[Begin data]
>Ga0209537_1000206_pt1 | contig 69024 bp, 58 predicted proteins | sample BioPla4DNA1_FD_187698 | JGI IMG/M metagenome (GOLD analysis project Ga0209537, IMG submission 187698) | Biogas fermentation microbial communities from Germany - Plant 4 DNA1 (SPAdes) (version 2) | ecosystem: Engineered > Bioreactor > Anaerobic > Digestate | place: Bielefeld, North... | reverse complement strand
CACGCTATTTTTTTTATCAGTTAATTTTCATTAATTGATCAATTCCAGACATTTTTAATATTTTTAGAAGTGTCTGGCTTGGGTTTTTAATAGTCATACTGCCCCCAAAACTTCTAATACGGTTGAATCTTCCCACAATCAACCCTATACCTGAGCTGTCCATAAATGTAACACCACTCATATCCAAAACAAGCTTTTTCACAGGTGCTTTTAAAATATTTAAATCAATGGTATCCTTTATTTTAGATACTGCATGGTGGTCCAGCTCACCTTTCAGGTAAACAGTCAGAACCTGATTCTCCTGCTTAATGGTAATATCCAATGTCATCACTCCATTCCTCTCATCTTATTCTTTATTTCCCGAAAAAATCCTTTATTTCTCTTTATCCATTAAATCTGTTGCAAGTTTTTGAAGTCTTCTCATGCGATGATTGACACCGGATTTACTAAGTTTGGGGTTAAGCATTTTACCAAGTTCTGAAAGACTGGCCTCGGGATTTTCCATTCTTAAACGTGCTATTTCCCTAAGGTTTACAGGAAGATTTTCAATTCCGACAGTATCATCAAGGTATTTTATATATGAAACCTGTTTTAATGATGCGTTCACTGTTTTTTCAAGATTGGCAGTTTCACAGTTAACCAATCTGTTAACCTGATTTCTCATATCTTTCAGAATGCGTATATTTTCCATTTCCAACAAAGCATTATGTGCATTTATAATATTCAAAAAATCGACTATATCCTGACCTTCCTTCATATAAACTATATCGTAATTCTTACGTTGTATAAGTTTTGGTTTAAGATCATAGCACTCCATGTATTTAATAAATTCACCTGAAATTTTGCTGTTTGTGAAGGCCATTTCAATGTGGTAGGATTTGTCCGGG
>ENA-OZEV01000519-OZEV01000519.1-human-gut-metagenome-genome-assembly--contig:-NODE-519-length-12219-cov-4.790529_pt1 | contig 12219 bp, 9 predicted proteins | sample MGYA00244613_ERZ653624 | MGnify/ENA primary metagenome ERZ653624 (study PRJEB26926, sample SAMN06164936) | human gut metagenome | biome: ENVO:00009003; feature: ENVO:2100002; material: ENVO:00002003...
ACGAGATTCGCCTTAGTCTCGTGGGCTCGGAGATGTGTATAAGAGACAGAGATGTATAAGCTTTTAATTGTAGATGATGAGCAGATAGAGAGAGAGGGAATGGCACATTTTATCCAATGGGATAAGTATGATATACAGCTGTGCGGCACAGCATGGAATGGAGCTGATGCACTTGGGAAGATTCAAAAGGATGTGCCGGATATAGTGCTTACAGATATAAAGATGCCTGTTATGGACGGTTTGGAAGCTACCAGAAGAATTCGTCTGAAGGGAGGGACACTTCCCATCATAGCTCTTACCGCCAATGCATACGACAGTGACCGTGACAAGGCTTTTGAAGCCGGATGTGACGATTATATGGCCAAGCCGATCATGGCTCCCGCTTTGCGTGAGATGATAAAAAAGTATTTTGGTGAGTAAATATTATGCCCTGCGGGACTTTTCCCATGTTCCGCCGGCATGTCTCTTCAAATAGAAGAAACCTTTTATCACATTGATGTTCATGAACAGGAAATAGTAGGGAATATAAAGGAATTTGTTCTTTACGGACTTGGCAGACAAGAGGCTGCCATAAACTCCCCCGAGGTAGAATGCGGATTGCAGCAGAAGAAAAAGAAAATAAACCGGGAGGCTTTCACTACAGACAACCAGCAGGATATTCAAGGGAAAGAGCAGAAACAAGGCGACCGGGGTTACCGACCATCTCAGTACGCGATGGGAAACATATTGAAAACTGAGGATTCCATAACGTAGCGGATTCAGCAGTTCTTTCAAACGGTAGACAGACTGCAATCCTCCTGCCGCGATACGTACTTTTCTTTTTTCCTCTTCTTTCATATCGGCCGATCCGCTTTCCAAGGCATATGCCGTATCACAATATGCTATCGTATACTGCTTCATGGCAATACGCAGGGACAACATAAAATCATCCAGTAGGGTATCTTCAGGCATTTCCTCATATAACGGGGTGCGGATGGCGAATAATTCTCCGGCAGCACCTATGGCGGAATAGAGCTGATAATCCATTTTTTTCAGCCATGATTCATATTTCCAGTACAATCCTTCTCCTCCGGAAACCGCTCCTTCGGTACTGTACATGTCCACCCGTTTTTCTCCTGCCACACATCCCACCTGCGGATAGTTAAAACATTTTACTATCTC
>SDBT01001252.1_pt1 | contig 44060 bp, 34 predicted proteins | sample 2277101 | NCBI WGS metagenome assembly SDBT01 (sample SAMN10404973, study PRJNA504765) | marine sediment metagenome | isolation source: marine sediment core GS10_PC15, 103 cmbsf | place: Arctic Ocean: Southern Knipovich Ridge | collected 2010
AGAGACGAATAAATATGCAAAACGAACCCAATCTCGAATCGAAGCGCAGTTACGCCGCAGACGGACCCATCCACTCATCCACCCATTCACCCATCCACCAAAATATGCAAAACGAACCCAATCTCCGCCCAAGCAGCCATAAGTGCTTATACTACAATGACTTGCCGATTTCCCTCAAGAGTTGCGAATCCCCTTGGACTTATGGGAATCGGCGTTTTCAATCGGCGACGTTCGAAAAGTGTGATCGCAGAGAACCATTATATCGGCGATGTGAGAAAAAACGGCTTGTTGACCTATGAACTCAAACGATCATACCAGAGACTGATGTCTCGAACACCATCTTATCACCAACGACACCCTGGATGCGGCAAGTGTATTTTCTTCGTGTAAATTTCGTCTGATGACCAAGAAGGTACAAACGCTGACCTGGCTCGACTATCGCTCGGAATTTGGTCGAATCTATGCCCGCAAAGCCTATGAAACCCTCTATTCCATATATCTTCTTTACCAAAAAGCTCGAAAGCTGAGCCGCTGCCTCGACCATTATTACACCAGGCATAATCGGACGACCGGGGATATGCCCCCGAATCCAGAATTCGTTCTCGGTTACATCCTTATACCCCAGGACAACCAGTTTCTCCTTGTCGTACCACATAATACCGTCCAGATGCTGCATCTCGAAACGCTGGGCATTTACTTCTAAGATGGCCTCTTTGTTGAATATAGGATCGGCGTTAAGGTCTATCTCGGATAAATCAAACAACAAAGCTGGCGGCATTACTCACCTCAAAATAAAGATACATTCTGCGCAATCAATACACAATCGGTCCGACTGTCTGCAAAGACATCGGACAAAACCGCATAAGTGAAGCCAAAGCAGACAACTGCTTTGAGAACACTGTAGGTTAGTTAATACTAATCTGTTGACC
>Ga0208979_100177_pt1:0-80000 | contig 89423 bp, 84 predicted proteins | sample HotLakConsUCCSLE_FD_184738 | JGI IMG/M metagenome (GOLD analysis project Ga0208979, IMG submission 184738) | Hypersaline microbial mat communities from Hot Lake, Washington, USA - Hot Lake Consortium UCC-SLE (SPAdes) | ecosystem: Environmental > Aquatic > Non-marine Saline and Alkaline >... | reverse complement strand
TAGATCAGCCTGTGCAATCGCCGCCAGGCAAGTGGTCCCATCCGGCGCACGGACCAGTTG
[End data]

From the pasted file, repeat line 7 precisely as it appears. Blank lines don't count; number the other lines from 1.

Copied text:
>Ga0208979_100177_pt1:0-80000 | contig 89423 bp, 84 predicted proteins | sample HotLakConsUCCSLE_FD_184738 | JGI IMG/M metagenome (GOLD analysis project Ga0208979, IMG submission 184738) | Hypersaline microbial mat communities from Hot Lake, Washington, USA - Hot Lake Consortium UCC-SLE (SPAdes) | ecosystem: Environmental > Aquatic > Non-marine Saline and Alkaline >... | reverse complement strand